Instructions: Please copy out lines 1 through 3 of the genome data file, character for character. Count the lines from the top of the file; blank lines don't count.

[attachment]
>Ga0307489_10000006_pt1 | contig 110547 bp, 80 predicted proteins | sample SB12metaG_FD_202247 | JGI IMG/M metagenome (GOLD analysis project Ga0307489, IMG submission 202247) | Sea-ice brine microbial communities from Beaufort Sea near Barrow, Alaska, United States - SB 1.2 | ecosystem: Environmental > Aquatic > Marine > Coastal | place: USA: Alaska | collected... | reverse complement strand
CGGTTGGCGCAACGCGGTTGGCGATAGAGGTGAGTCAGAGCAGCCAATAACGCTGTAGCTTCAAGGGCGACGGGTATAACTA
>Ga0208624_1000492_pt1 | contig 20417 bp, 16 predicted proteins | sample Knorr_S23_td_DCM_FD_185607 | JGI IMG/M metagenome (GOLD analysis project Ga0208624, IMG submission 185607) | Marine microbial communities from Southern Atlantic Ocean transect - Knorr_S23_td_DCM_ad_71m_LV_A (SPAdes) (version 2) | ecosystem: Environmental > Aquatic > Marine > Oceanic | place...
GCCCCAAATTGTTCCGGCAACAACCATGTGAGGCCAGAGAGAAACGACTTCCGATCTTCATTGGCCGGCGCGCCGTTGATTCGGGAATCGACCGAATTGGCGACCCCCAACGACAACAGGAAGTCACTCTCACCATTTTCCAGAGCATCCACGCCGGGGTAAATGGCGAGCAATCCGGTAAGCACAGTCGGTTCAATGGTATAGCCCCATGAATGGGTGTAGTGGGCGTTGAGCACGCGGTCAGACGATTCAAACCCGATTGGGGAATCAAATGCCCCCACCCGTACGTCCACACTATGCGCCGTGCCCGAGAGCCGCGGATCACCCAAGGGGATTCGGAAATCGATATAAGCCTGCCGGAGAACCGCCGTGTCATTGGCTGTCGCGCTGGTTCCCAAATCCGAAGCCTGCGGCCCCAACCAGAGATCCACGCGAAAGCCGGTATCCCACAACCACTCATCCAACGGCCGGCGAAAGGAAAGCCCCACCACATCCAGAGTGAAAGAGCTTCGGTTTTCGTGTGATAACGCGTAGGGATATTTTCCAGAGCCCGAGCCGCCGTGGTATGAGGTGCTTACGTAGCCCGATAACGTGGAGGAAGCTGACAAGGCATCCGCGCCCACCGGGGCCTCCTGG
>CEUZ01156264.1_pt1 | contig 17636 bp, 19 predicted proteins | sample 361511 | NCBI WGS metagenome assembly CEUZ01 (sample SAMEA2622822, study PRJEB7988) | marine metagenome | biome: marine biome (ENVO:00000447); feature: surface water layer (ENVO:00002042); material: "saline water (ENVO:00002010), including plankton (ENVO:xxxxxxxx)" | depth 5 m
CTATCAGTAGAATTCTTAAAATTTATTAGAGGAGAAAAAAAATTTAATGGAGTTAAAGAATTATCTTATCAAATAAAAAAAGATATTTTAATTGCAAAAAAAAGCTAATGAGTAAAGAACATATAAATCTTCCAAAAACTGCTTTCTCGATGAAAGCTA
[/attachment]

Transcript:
>Ga0307489_10000006_pt1 | contig 110547 bp, 80 predicted proteins | sample SB12metaG_FD_202247 | JGI IMG/M metagenome (GOLD analysis project Ga0307489, IMG submission 202247) | Sea-ice brine microbial communities from Beaufort Sea near Barrow, Alaska, United States - SB 1.2 | ecosystem: Environmental > Aquatic > Marine > Coastal | place: USA: Alaska | collected... | reverse complement strand
CGGTTGGCGCAACGCGGTTGGCGATAGAGGTGAGTCAGAGCAGCCAATAACGCTGTAGCTTCAAGGGCGACGGGTATAACTA
>Ga0208624_1000492_pt1 | contig 20417 bp, 16 predicted proteins | sample Knorr_S23_td_DCM_FD_185607 | JGI IMG/M metagenome (GOLD analysis project Ga0208624, IMG submission 185607) | Marine microbial communities from Southern Atlantic Ocean transect - Knorr_S23_td_DCM_ad_71m_LV_A (SPAdes) (version 2) | ecosystem: Environmental > Aquatic > Marine > Oceanic | place...